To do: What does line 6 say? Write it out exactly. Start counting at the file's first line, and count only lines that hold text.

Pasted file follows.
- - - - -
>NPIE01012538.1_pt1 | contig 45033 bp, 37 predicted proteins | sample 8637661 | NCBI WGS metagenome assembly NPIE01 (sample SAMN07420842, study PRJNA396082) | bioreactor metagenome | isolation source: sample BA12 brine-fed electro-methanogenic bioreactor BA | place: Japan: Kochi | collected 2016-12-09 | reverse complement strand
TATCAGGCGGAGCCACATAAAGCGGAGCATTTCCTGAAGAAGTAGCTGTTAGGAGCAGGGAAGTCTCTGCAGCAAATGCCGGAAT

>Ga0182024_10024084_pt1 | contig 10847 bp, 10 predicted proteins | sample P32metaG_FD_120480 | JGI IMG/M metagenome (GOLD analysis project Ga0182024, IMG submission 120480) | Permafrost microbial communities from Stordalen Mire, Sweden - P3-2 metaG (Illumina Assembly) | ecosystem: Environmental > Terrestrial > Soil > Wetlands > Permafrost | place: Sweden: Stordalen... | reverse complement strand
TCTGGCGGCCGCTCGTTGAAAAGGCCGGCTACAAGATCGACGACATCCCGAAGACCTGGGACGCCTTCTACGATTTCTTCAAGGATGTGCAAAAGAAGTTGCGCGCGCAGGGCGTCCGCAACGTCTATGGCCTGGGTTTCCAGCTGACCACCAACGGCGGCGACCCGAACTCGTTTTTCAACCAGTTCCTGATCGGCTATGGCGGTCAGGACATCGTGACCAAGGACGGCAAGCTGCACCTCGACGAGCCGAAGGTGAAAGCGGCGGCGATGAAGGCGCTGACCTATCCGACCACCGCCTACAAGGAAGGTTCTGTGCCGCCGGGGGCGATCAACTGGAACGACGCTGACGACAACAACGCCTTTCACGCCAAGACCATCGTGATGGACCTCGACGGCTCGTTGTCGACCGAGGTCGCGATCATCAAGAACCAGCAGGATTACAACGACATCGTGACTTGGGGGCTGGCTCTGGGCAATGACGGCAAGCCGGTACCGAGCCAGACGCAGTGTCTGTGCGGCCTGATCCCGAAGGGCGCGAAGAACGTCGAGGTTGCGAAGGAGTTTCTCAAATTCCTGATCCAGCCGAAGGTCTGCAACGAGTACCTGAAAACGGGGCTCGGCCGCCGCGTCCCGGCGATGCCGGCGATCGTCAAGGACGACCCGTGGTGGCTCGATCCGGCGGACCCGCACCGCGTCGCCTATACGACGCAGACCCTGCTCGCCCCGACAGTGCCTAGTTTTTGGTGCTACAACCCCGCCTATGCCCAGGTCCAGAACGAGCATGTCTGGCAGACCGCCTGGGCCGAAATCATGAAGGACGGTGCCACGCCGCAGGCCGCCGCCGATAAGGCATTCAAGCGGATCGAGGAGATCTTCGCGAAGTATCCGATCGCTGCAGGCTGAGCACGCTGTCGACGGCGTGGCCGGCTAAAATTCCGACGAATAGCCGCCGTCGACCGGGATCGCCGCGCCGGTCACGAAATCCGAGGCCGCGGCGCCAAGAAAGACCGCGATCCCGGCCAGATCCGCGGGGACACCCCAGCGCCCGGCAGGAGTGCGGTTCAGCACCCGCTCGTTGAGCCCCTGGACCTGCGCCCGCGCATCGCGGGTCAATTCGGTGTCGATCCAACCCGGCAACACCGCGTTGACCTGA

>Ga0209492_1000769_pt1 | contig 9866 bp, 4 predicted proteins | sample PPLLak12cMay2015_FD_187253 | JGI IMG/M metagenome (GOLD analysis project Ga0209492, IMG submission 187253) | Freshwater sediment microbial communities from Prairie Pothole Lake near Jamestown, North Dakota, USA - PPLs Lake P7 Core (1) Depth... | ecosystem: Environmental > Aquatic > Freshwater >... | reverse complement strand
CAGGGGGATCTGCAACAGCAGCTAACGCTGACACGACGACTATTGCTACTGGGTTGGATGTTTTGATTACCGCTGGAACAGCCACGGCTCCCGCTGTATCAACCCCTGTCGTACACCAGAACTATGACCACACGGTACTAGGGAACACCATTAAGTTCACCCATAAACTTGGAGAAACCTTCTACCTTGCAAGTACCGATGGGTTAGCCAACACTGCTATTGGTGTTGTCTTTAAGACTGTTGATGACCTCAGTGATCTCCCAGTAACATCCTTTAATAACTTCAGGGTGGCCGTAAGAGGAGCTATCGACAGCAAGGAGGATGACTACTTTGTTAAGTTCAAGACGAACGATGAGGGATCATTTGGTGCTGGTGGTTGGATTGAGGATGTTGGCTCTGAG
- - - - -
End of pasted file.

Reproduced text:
CAGGGGGATCTGCAACAGCAGCTAACGCTGACACGACGACTATTGCTACTGGGTTGGATGTTTTGATTACCGCTGGAACAGCCACGGCTCCCGCTGTATCAACCCCTGTCGTACACCAGAACTATGACCACACGGTACTAGGGAACACCATTAAGTTCACCCATAAACTTGGAGAAACCTTCTACCTTGCAAGTACCGATGGGTTAGCCAACACTGCTATTGGTGTTGTCTTTAAGACTGTTGATGACCTCAGTGATCTCCCAGTAACATCCTTTAATAACTTCAGGGTGGCCGTAAGAGGAGCTATCGACAGCAAGGAGGATGACTACTTTGTTAAGTTCAAGACGAACGATGAGGGATCATTTGGTGCTGGTGGTTGGATTGAGGATGTTGGCTCTGAG